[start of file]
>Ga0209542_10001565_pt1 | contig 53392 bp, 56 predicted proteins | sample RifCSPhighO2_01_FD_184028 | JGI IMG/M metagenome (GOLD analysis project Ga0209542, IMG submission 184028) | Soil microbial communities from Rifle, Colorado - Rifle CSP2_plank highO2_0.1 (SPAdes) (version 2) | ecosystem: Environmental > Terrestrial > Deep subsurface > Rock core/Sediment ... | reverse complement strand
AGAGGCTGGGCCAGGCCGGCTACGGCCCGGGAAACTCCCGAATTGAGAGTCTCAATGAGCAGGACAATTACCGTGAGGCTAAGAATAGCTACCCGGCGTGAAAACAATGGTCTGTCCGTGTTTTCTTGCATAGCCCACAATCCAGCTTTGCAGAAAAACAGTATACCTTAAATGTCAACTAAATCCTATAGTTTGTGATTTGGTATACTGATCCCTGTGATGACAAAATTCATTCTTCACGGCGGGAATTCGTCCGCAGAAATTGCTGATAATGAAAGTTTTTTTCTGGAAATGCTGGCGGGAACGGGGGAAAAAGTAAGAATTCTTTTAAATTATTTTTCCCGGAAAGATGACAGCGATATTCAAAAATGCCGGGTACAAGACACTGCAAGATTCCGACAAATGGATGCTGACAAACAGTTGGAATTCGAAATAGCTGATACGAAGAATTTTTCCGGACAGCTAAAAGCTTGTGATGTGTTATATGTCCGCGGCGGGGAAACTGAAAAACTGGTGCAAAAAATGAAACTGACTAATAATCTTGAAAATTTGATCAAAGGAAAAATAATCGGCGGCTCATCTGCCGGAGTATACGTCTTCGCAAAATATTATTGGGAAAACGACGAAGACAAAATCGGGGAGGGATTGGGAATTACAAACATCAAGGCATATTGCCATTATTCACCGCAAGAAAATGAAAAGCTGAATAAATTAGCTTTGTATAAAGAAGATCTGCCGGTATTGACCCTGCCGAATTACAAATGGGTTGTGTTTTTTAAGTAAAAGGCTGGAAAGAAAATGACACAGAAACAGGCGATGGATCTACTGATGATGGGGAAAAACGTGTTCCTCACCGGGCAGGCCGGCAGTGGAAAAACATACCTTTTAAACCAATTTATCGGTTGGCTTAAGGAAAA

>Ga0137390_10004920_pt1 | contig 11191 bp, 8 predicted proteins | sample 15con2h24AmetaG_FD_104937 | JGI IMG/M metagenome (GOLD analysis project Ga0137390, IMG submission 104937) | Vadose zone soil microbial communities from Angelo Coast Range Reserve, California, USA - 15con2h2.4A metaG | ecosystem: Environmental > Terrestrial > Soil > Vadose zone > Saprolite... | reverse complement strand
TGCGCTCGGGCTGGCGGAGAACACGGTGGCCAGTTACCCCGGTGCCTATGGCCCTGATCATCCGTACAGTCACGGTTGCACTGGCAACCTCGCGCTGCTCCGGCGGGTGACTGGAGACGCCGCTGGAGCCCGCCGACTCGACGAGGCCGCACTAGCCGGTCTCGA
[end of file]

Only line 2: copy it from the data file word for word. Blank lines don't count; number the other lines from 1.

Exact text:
AGAGGCTGGGCCAGGCCGGCTACGGCCCGGGAAACTCCCGAATTGAGAGTCTCAATGAGCAGGACAATTACCGTGAGGCTAAGAATAGCTACCCGGCGTGAAAACAATGGTCTGTCCGTGTTTTCTTGCATAGCCCACAATCCAGCTTTGCAGAAAAACAGTATACCTTAAATGTCAACTAAATCCTATAGTTTGTGATTTGGTATACTGATCCCTGTGATGACAAAATTCATTCTTCACGGCGGGAATTCGTCCGCAGAAATTGCTGATAATGAAAGTTTTTTTCTGGAAATGCTGGCGGGAACGGGGGAAAAAGTAAGAATTCTTTTAAATTATTTTTCCCGGAAAGATGACAGCGATATTCAAAAATGCCGGGTACAAGACACTGCAAGATTCCGACAAATGGATGCTGACAAACAGTTGGAATTCGAAATAGCTGATACGAAGAATTTTTCCGGACAGCTAAAAGCTTGTGATGTGTTATATGTCCGCGGCGGGGAAACTGAAAAACTGGTGCAAAAAATGAAACTGACTAATAATCTTGAAAATTTGATCAAAGGAAAAATAATCGGCGGCTCATCTGCCGGAGTATACGTCTTCGCAAAATATTATTGGGAAAACGACGAAGACAAAATCGGGGAGGGATTGGGAATTACAAACATCAAGGCATATTGCCATTATTCACCGCAAGAAAATGAAAAGCTGAATAAATTAGCTTTGTATAAAGAAGATCTGCCGGTATTGACCCTGCCGAATTACAAATGGGTTGTGTTTTTTAAGTAAAAGGCTGGAAAGAAAATGACACAGAAACAGGCGATGGATCTACTGATGATGGGGAAAAACGTGTTCCTCACCGGGCAGGCCGGCAGTGGAAAAACATACCTTTTAAACCAATTTATCGGTTGGCTTAAGGAAAA